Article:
The British Association


    AMONG the later discussions of the meeting no doubt that which has excited most general notice was the debate on Prof. Barrett's paper “On Certain Abnormal Conditions of Mind.” There can be little question that in one sense it dealt with subjects suitable for the department of Anthropology, and the scientific repute of Mr. Crookes, Mr. Wallace, Lord Rayleigh, and Prof. Barrett, necessitates the careful examination of anything they may bring forward. But it is doubtful whether the interests of science are best served by the introduction of subjects which are sure to provoke heated and unscientific discussion at a mixed meeting like that of the Association, Dr. McCann did not obtain very much favour for his ill-judged and extravagant scheme of endowed research which he propounded. A good suggestion was thrown out by one of the foreign visitors at the Lord Provost's spendid banquet to the principal members of the Association, in favour of close union and inter-communication between the British and similar Associations in other countries.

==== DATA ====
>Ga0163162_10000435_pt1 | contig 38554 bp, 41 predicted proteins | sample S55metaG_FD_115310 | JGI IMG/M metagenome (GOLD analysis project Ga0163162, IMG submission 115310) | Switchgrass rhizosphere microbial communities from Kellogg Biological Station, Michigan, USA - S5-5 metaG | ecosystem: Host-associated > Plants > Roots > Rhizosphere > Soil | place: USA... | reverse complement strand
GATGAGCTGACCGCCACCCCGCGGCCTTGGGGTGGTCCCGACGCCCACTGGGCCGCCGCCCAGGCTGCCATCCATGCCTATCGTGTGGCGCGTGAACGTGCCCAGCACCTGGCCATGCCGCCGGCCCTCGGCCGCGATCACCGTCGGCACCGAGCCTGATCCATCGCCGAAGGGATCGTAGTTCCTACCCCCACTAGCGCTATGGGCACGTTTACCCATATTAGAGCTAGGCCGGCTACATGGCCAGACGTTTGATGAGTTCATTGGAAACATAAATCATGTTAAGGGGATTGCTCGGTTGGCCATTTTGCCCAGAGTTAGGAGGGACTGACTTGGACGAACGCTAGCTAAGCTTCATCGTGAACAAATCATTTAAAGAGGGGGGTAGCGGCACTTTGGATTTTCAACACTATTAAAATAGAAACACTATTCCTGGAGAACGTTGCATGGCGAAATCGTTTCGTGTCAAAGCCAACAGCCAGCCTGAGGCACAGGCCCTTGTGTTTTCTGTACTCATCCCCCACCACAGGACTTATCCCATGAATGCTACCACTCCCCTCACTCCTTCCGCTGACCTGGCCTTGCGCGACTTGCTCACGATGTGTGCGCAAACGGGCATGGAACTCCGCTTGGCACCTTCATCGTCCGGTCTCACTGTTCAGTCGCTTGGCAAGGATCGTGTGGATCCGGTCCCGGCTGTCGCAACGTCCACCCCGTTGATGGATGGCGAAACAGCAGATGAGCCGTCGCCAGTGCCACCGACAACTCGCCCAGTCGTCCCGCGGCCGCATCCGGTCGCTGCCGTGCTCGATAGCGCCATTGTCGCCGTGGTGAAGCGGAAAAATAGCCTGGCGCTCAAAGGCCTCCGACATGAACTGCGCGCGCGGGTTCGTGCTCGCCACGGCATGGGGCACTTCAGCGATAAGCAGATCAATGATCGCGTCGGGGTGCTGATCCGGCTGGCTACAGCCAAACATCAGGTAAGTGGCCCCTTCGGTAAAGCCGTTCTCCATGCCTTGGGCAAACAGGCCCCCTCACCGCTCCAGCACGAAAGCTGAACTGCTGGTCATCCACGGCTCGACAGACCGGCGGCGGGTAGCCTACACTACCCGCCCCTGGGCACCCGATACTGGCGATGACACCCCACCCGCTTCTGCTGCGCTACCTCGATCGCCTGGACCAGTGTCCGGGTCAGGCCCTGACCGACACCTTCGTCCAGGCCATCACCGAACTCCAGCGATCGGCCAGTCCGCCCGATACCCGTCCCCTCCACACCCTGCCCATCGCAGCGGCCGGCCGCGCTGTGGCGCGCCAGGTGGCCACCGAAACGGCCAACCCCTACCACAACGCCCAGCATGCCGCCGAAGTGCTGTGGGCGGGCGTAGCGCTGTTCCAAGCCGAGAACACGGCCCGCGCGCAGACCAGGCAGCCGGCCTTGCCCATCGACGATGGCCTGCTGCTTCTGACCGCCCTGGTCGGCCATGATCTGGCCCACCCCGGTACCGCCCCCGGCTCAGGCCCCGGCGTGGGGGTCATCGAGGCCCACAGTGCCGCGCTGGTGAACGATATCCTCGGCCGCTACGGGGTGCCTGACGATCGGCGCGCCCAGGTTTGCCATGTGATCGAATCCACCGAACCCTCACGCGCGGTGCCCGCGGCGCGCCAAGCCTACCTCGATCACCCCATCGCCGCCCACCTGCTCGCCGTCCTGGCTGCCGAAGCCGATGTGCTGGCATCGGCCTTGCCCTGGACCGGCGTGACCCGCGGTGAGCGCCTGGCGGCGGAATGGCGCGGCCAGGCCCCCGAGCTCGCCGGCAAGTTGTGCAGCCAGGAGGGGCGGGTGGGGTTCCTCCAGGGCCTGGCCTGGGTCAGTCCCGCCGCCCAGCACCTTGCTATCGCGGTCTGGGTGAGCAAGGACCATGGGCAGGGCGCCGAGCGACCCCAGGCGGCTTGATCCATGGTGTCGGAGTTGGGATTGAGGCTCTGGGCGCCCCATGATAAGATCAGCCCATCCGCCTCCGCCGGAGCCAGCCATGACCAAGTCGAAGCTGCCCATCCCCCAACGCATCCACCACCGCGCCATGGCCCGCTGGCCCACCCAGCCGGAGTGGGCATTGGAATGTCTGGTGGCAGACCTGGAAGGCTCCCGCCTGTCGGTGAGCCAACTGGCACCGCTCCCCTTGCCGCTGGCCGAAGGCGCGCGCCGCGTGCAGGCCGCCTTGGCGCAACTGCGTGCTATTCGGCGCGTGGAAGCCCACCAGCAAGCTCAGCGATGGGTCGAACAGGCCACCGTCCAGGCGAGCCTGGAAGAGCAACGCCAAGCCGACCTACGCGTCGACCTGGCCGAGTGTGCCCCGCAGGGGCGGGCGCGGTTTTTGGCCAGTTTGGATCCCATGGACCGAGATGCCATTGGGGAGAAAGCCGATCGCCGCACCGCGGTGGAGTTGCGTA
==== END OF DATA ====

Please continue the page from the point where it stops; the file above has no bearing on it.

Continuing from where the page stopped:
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    The British Association . Nature 14, 451–459 (1876).

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